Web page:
Whichever leather substitute consumers opt for, there are now humane and sustainable alternatives to animal leather if you go looking for them.
As a material, leather derived from animals has several environmental drawbacks. In addition to concerns surrounding animal cruelty, the raising of cows for meat is highly energy – and water – intensive, and leather is the most valuable byproduct. Rainforest in some countries is still being cleared for cattle farming.
In less developed nations, the leather tanning industry uses hazardous chemicals such as chromium salts. These are toxic to workers, sometimes with fatal results. This noxious brew is damaging to the environment when it is irresponsibly discharged. According to estimates, between 30–50% of leather is wasted due to imperfections, or because irregular shapes are being cut out.
Growing numbers of people are turning vegan, and are driving demand for synthetic leather alternatives. Here a different range of environmental issues often crops up. Plastic-like materials are commonly made from PVC and polyurethane, which are both derived from petrochemicals and have toxicity issues. However, there is some movement away from this type of high-environmental-impact leather substitute. Alongside this movement, work has been taking place on some innovative new eco-leathers. This is as part of a shift by the ethical fashion movement towards sustainable materials. One of these is Piñatex, a material developed by Dr. Carmen Hijosa, that is made from cellulose fibres derived from pineapple leaf waste. While working as a consultant for the leather goods industry in the Philippines during the 1990s, she was exposed to evidence of its un-sustainability.
Seven years were spent developing this leather substitute
This was as part of Hijosa’s PhD doctorate at the Royal College of Art in London. This challenging undertaking involved a collaboration between universities, institutions and businesses in UK, Spain and the Philippines where the pineapples are grown. Now in production, Piñatex is made by her company Ananas Anam which is headquartered in the UK. Hijosa was given the Green Heroes Award in 2016, by Kevin McCloud, presenter of the British TV show Grand Designs.
Every year, about 13 million tonnes of pineapple waste are produced globally. This is usually left to rot, or is burned, generating CO2 that adds to climate change. In the Philippines, sourcing the pineapple raw material involves dealing with farming cooperatives, whose members are able to earn an additional income from supplying it. To create about one square metre, approximately 480 leaves are processed. The outer layer is removed by machine, the fibre washed, then hung up to dry, before undergoing an industrial process that involves the creation of a non-woven mesh. Any waste biomass left over can be used as a fertiliser or as biofuel. The mesh is then sent to Spain, where it is coated and finished.
Being made almost entirely from a waste product, Piñatex is highly sustainable. It avoids a dilemma where resources that would normally be utilised as food are diverted into industrial processes, or where additional land is needed to grow the feedstock for eco-products. As an example of William McDonough and Michael Braungart’s Cradle to Cradle design principles, it is made of materials classed as ‘biological nutrients’, and which are completely biodegradable. The only environmental downside is the substantial distance that materials are transported when they cross the world.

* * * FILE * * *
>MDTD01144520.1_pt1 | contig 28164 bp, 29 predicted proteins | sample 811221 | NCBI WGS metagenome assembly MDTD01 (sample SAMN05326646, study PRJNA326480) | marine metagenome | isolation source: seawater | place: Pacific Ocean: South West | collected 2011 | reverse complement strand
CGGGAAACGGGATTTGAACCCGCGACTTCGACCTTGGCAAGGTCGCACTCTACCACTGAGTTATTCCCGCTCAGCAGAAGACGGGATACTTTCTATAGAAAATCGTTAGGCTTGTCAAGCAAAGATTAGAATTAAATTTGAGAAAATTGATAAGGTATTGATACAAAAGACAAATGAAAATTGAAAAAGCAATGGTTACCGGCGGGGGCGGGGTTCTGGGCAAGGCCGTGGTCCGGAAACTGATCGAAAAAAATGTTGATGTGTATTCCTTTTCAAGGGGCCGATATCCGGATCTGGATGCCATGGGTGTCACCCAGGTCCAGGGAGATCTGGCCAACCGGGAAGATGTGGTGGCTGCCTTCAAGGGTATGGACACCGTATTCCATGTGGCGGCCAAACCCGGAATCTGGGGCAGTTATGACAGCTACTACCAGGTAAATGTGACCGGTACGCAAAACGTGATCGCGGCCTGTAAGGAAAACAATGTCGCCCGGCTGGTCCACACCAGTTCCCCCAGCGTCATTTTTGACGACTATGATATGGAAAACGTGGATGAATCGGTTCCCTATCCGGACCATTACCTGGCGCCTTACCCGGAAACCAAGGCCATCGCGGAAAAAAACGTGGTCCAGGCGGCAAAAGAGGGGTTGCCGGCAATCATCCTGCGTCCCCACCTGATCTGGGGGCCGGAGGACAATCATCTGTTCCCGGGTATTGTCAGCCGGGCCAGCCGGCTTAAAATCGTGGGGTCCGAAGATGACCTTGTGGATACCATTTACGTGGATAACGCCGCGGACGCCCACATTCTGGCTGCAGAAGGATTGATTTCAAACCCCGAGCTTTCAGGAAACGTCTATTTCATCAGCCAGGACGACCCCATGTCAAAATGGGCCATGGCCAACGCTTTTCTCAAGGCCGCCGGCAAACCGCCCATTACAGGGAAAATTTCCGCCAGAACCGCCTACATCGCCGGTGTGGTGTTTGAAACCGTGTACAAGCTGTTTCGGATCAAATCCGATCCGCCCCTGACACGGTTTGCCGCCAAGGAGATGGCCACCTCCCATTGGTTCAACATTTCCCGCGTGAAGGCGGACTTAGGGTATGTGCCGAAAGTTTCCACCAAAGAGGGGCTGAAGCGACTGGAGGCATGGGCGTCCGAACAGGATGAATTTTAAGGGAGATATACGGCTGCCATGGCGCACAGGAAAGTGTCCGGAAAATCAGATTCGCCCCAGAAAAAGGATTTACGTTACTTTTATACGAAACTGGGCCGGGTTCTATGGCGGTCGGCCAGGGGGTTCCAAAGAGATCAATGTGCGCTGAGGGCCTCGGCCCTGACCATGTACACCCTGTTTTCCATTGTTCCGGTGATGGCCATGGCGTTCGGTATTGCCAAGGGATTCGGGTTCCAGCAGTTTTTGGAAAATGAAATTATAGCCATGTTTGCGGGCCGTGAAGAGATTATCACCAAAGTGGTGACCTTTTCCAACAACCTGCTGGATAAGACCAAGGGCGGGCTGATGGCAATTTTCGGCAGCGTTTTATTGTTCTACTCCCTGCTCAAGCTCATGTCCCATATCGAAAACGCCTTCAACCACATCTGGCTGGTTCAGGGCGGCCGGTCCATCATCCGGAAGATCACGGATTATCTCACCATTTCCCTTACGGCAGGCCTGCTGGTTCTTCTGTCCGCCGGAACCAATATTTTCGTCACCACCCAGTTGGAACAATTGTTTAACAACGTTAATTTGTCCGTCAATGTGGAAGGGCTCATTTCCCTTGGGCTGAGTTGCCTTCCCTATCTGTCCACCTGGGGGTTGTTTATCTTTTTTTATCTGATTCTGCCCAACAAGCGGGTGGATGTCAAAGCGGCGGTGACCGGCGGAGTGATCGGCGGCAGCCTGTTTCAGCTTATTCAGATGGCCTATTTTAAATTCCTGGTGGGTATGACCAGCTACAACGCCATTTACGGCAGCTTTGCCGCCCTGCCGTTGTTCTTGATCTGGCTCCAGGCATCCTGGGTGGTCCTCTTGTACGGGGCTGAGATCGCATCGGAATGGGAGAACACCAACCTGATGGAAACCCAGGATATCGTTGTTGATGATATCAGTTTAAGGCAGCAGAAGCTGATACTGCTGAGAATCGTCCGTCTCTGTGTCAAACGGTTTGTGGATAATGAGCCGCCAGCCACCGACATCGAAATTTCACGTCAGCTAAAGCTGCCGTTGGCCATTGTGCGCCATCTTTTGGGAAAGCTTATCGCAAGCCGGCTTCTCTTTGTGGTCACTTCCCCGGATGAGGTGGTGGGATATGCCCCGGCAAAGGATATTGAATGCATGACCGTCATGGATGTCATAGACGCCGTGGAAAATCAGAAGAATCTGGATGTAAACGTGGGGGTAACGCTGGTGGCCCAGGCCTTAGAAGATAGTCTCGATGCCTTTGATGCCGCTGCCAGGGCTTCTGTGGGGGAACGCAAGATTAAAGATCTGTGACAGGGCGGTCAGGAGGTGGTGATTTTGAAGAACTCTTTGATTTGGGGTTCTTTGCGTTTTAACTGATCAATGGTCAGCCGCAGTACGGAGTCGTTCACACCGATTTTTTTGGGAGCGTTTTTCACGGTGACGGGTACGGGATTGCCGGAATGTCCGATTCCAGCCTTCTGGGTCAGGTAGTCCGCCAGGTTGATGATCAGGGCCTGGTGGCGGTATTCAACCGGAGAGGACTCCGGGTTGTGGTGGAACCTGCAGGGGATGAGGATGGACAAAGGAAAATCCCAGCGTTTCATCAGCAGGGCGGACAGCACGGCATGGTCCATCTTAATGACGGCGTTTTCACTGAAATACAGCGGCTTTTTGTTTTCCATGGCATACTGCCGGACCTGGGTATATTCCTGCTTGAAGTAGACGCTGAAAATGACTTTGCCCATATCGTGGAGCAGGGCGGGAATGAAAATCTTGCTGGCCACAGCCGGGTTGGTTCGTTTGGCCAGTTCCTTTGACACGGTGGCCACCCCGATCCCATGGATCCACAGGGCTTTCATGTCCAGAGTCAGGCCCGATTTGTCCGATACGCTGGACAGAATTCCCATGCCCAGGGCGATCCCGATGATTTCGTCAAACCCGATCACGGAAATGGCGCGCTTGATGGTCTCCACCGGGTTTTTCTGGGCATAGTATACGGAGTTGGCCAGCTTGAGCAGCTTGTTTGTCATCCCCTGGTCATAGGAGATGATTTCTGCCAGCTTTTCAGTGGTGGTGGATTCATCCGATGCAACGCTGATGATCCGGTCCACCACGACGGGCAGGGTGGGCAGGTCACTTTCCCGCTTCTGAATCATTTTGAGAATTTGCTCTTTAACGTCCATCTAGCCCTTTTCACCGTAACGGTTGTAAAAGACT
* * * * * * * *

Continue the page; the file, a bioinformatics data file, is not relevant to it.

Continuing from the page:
Piñatex has a number of desirable properties
It is strong, breathable, and flexible, and is considered to have a softer texture than many other synthetic leathers. Available in a range of colours, it has options including a textured surface or metallic finish. As this eco-leather finds its way into an increasing number of products, Ananas Anam has been cranking up the output. A select number of companies making footwear, fashion accessories, clothing, home furnishing, and car upholstery are all using some Piñatex.
At a cost of 50-58 Euros (AUD $79-$92) per lineal metre, depending on the finish, Piñatex is oriented towards the fashion end of the market. Prices of Piñatex products are presently high, but with a sufficient economy of scale will hopefully come down to the point that they are within competing distance of the mass market.
Among other sustainable leather alternatives being developed or manufactured, Zoa bioleather is grown from animal-free collagen in a lab. The process sounds a little Frankenstein-ish. In Italy, a company known as Frumat has figured out how to make leather from apple peel. It uses what would otherwise be discarded as food processing waste. Nevertheless, the nutritional properties of peel do potentially raise food-versus-industry-style-concerns surrounding edible resources. MuSkin is a luxury leather with a suede feel, made from mycelium sourced from the large Phellinus Ellipsoideus parasitic fungus found in China. However, production is restricted by a limited supply of the fungus.
Whichever leather substitute consumers opt for, there are now humane and sustainable alternatives to animal leather. You just need to go looking for them.
Photo by Anton Darius on Unsplash
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